Bloomberg Government subscribers get the stories like this first. Act now and gain unlimited access to everything you need to know. Learn more.
A federal watchdog will vote Thursday on calls from the Education Department to yank approval from an accreditor that oversaw the collapse of several national for-profit college chains.
The accreditor, the Accrediting Council for Independent Colleges and Schools, or ACICS, oversaw two defunct chains — Corinthian Colleges and ITT Technical Institute — that closed and left the federal government on the hook for tens of millions in canceled student loans.
College accreditors are in charge of monitoring college quality and are the gatekeepers for federal student aid such as grants and loans. Millions of dollars in revenue are at stake for college programs that haven’t found approval elsewhere amid intense scrutiny of ACICS.
The National Advisory Committee on Institutional Quality and Integrity, the federal board that monitors college accreditors, will weigh four separate reviews from career Education Department officials that recommend ACICS’s termination before making its own recommendation.
President Joe Biden promised a return to tougher oversight of poor-quality college programs, especially in the for-profit sector. The vote Thursday is an initial step in a process that critics of ACICS say will show the Biden administration’s commitment to accountability in higher education.
“If the Biden administration does decide to withdraw recognition from ACICS, it will be an indication they are not prepared to play games,” said Clare McCann, deputy director of higher education policy at the think tank New America and a former department official.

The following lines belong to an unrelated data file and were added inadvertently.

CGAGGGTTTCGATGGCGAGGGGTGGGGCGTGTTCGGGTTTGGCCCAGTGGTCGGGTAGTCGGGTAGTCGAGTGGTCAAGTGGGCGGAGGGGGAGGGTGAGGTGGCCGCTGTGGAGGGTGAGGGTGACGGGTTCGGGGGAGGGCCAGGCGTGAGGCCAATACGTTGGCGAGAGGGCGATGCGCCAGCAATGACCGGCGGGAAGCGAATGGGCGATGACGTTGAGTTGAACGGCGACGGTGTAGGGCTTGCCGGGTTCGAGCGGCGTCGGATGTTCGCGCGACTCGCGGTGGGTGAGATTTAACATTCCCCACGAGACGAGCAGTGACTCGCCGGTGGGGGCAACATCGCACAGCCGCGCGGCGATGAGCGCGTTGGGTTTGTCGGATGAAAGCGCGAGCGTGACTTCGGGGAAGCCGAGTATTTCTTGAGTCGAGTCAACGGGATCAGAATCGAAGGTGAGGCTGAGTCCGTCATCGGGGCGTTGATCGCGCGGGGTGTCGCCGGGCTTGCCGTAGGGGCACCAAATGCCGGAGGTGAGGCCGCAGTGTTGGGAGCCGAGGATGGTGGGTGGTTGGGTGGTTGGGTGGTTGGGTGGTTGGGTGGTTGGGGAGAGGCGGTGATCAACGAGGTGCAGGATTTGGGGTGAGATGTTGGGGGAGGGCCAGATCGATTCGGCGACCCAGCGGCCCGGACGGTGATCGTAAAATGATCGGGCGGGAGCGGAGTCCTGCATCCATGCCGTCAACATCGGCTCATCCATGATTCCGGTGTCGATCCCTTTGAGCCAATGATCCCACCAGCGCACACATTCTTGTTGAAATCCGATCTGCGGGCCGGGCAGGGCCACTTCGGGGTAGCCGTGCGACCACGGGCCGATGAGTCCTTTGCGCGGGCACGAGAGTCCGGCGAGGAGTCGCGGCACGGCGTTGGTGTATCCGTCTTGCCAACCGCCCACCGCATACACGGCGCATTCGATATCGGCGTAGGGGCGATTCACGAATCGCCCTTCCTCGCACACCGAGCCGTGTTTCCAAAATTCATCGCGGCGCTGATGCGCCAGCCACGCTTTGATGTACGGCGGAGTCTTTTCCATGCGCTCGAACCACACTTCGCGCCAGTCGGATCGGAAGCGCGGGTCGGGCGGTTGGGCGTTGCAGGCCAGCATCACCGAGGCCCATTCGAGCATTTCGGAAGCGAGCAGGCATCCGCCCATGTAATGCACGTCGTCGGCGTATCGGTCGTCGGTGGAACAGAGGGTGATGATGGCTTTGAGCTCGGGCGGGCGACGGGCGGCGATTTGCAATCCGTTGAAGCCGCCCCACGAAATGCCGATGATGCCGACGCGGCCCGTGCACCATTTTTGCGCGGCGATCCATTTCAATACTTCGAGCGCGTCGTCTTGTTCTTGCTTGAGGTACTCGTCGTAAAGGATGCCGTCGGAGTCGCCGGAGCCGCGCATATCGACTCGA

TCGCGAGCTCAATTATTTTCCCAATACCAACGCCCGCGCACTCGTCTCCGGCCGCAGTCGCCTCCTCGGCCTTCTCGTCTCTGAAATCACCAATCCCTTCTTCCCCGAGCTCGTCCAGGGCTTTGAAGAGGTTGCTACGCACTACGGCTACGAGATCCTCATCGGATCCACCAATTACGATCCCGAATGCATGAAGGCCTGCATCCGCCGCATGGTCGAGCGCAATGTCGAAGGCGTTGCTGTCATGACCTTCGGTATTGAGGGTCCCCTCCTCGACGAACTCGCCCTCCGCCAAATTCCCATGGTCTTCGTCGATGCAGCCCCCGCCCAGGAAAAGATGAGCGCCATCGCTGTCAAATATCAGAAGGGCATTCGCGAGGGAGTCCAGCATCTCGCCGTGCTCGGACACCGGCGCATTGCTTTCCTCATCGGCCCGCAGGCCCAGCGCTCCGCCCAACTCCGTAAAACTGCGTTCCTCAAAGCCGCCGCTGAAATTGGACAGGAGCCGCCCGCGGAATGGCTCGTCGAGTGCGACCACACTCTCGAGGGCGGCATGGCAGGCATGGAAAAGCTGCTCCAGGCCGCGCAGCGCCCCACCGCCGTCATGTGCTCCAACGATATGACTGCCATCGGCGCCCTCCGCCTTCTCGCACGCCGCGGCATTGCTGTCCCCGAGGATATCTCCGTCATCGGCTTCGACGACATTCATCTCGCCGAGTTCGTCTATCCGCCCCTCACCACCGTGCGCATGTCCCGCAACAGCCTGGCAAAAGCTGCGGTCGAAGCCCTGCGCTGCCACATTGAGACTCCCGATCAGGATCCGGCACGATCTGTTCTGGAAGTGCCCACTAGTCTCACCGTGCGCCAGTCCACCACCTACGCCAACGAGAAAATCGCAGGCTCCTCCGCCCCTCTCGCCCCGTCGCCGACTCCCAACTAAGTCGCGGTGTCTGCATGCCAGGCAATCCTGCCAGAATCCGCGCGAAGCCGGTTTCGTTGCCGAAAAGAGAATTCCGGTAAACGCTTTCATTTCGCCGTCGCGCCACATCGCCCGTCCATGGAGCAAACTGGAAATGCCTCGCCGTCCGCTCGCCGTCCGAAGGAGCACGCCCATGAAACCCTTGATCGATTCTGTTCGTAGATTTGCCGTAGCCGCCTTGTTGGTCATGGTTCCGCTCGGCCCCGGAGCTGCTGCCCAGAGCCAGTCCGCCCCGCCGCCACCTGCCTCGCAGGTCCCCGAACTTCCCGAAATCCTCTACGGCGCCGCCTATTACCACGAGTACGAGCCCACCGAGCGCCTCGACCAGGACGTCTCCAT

ACICS didn’t respond to a request for comment.
As recently as 2016, ACICS oversaw more than 725 institutions enrolling 400,000 students. It now accredits roughly 70 schools enrolling 50,000 students. That reflects the collapse of national chains such as Corinthian and ITT Tech, as well as other colleges’ scramble to get approved by alternate accreditors in recent years.
If ACICS lost federal approval, those schools would lose access to federal aid within 18 months.
After the National Advisory Committee’s board makes its recommendation, a designated Education Department official will issue their own decision. If ACICS appeals — all but a certainty if it faces termination — Education Secretary Miguel Cardona will make the final decision.
The Obama administration revoked ACICS’ status in 2016. That action was blocked by a federal judge and then reversed by former Education Secretary Betsy DeVos. Since then, another for-profit chain overseen by the agency, Education Corporation of America, abruptly closed.
A year later, a USA Today report found an ACICS-approved school in South Dakota with no students or faculty. Multiple reviews by Education Department officials determined the accreditor has failed to come into compliance with federal standards.
“The message that is sent here is really important to the quality assurance system overall,” said Antoinette Flores, managing director for postsecondary education at the Center for American Progress.
To contact the reporter on this story: Andrew Kreighbaum in Washington at firstname.lastname@example.org